Is China following Bismarck?
17 July 2016 9:01 am
There are historical parallels with China saying it will declare an air zone over the South China Sea after the international tribunal in The Hague rejected China’s argument that it enjoys historic rights over most of the South China Sea and saying that China had violated international law by causing “irreparable harm”.
More particularly those parallels with Germany at the end of the nineteenth century and early twentieth century, creating events that led to World War One.
Like China, Germany under Otto von Bismarck came relatively late to industrialization. Germany, like China, mostly opposed Adam Smith’s laissez-faire individualism. The two countries enshrined a major role for the state in running and regulating the modern economy; the state was also supposed to alleviate the class antagonisms and hardships that the great shift from agrarian to industrial societies made inevitable.
Bismarck ruthlessly achieved unification and what he considered Prussia’s rightful place among the great powers and creating a new European equilibrium. But Germany had so mobilised its resources and nationalist sentiments that it terrified its neighbours. Soon, Bismarck was speaking of “the nightmare of hostile coalitions”. For all his efforts, it was a nightmare that would come true.
China’s dilemma is that, like Bismarck’s Germany, it surpasses in power all its neighbours combined (save for Russia with respect to its nuclear arsenal). And like Germany, it is now expanding its territory.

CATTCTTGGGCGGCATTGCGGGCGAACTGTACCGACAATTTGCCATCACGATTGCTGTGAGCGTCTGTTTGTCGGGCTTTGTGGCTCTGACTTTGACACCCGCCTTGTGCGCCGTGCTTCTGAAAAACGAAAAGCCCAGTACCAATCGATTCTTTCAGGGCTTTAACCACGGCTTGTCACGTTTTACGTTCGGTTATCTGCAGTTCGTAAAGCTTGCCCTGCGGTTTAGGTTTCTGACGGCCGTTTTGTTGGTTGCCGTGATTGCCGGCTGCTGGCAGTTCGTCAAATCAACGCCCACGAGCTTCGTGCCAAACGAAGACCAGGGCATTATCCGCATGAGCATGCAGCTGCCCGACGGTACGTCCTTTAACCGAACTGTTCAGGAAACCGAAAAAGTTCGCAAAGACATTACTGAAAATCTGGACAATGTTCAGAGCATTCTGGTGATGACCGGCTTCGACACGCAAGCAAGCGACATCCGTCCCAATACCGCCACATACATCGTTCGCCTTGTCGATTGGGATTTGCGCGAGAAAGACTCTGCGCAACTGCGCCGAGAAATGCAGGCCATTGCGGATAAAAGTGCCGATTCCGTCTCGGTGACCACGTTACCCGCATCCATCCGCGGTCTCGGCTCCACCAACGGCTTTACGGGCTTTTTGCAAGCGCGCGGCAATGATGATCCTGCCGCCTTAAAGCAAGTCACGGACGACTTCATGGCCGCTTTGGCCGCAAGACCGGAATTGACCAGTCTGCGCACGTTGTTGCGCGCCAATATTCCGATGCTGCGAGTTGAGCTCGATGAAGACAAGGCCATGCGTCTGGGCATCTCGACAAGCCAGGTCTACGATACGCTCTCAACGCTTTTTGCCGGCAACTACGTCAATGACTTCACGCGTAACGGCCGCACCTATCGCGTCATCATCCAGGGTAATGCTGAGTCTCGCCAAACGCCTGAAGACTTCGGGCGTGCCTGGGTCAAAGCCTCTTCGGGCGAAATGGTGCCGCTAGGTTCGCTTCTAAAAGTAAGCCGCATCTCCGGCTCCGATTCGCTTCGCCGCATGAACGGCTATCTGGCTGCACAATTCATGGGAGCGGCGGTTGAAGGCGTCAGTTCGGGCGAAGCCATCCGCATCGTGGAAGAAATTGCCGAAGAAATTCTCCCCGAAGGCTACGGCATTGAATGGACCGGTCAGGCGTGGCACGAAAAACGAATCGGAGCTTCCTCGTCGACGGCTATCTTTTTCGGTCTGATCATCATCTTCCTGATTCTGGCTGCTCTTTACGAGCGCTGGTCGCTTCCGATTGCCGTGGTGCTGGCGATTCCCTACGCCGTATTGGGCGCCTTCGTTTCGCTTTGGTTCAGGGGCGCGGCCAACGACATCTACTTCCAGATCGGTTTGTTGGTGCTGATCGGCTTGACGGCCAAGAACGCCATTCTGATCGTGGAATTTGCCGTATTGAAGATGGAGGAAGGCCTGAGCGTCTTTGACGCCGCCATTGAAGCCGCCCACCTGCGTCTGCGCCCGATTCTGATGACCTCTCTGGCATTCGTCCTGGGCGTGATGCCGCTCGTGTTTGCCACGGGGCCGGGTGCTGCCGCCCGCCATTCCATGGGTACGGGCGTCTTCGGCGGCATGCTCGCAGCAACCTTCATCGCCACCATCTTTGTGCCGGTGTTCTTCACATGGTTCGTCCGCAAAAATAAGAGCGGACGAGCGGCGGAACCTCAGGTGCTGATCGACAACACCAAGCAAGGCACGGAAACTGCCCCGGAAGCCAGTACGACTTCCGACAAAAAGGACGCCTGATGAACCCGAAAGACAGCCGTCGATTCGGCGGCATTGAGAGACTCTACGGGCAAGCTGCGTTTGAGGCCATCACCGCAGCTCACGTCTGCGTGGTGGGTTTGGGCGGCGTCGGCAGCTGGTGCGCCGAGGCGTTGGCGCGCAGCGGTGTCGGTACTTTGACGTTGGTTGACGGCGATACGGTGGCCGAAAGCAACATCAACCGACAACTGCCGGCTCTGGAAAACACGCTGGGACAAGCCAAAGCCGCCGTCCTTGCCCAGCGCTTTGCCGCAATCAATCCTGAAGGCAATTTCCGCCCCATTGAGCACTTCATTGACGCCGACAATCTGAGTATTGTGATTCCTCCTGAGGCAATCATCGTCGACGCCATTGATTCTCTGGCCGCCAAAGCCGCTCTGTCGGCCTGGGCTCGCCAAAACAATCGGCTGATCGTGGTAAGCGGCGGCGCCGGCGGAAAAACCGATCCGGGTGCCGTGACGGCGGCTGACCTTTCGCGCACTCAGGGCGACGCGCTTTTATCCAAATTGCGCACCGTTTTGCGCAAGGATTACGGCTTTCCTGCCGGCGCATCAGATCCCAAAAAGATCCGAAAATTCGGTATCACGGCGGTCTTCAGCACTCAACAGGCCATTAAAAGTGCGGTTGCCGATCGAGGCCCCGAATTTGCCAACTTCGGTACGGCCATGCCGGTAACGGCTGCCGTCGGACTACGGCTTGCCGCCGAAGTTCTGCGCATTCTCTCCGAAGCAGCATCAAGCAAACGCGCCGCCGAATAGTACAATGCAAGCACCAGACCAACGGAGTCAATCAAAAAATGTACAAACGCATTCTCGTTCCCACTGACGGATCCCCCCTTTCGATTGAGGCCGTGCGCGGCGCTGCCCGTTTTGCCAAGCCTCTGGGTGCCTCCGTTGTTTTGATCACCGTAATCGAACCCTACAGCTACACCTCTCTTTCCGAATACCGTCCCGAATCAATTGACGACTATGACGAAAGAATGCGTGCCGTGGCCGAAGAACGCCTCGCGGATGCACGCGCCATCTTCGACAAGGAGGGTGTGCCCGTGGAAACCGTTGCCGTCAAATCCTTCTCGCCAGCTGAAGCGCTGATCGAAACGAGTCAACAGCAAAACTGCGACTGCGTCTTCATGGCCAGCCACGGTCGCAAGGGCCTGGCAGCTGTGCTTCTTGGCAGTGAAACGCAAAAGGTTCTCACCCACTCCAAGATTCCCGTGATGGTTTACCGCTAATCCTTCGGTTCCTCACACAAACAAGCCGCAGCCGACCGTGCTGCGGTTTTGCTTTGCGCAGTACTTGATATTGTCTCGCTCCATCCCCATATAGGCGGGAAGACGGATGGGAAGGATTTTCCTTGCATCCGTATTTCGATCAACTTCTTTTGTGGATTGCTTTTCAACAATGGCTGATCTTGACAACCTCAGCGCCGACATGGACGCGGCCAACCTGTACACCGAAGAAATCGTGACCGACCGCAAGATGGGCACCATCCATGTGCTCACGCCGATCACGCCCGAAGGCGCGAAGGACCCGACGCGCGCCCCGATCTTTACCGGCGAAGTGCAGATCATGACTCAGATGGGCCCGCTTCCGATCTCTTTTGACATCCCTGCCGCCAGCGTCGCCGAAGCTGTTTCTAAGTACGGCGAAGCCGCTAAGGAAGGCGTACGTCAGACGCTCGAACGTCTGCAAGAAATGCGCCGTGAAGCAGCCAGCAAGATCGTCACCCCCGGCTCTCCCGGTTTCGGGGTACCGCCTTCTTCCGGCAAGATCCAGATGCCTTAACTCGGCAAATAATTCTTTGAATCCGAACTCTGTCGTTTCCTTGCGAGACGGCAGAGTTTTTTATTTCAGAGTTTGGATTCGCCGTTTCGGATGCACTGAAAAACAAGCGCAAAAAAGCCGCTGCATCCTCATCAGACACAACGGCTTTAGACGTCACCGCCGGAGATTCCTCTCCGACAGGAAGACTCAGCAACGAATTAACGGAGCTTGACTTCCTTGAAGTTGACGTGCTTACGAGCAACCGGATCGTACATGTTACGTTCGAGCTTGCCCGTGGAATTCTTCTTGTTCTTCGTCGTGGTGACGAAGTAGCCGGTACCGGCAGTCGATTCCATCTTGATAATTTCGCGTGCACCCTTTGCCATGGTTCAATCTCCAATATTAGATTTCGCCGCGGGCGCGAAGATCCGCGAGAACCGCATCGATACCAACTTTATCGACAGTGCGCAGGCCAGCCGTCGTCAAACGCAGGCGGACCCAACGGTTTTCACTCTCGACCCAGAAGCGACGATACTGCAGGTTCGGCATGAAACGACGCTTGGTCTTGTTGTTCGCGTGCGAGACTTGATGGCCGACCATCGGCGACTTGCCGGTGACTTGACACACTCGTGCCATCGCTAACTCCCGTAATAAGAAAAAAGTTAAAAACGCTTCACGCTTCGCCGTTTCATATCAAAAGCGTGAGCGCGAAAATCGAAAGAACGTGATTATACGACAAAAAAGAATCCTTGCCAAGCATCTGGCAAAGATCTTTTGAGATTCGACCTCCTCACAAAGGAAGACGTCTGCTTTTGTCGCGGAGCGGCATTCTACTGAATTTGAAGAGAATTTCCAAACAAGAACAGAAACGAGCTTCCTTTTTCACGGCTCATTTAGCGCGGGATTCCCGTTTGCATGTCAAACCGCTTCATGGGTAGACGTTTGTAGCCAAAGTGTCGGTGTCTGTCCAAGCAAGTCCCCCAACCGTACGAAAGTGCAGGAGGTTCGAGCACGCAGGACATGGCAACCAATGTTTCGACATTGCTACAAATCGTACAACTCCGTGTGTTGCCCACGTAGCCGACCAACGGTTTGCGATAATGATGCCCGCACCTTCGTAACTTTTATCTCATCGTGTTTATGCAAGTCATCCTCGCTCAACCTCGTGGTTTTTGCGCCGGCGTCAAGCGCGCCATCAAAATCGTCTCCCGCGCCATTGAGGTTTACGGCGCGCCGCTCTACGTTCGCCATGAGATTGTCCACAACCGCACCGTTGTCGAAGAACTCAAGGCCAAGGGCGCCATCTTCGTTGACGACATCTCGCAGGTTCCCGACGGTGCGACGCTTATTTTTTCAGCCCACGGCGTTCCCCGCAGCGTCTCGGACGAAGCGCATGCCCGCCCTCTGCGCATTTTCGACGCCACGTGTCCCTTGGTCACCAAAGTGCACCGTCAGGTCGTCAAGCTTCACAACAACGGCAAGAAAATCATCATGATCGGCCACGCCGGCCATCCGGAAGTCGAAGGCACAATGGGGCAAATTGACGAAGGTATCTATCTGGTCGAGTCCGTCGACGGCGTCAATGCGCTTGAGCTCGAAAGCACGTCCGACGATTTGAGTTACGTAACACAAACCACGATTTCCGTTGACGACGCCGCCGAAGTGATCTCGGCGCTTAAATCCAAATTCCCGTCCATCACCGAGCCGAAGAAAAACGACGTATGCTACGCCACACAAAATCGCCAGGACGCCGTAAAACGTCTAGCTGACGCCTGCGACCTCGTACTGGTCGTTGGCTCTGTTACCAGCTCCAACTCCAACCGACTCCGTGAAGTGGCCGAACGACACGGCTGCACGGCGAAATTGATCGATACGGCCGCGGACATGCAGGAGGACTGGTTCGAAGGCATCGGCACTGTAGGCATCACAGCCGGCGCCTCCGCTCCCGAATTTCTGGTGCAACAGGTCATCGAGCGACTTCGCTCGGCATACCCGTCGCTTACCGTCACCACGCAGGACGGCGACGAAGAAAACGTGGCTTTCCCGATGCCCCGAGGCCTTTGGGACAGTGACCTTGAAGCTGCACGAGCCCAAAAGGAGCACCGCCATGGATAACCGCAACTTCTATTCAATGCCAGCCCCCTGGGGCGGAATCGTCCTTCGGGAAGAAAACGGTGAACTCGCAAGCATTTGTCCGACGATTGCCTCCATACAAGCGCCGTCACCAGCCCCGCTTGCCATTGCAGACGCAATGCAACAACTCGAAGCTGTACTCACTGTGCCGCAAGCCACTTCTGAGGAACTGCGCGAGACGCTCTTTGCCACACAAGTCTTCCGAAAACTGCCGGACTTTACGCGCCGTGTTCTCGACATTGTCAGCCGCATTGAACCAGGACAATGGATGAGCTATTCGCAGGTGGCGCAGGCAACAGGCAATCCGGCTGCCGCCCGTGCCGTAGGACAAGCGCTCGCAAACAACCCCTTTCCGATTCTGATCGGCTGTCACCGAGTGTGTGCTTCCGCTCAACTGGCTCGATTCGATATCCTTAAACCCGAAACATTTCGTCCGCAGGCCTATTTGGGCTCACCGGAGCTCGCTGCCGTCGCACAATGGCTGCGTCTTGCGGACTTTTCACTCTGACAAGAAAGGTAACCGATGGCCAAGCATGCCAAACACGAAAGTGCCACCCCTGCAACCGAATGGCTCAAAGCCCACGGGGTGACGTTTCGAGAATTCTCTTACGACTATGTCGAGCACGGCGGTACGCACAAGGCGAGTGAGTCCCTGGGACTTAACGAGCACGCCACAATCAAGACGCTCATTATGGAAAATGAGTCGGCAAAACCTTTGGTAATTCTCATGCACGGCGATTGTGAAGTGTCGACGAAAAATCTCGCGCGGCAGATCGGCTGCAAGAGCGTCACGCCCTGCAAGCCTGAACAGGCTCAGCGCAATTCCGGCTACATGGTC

Tang Yongsheng, the deputy director of the Strategy Institute at China’s National Defense University, urges Beijing to adopt the Bismarckian paradigm to consummate its peaceful rise. ‘Recalling the end of the 19th century,’ maintains Tang, ‘Bismarck in Germany drew up a complex geosecurity system; by building a dazzling alliance network with countries on the periphery, he eased the strategic pressure of European powers on Germany, avoided the predicament of having enemies on both sides, and successfully isolated France.’ He says China should replicate Bismarck’s feat on a worldwide scale, anchoring itself in multilateral alignments spanning the globe in order to establish an ‘unassailable position’ for itself.
The South China Sea expansion is similar to Germany’s expansion under Bismarck. Bismarck had defeated each of his enemies - Denmark, Austria, and France - in isolation.
True, the People's Liberation Army is untested. They didn't do that well in Korea and the only experience they have had over the last few years is shooting the Chinese and Tibetans.
But it’s a worry when one thinks about how a German-led order reshaped Europe and what befell Germany and Europe after he left office, culminating in the First World War with the tensions only being resolved when the two non-European powers, America and Russia, won the Second World War.
The parallels are unsettling.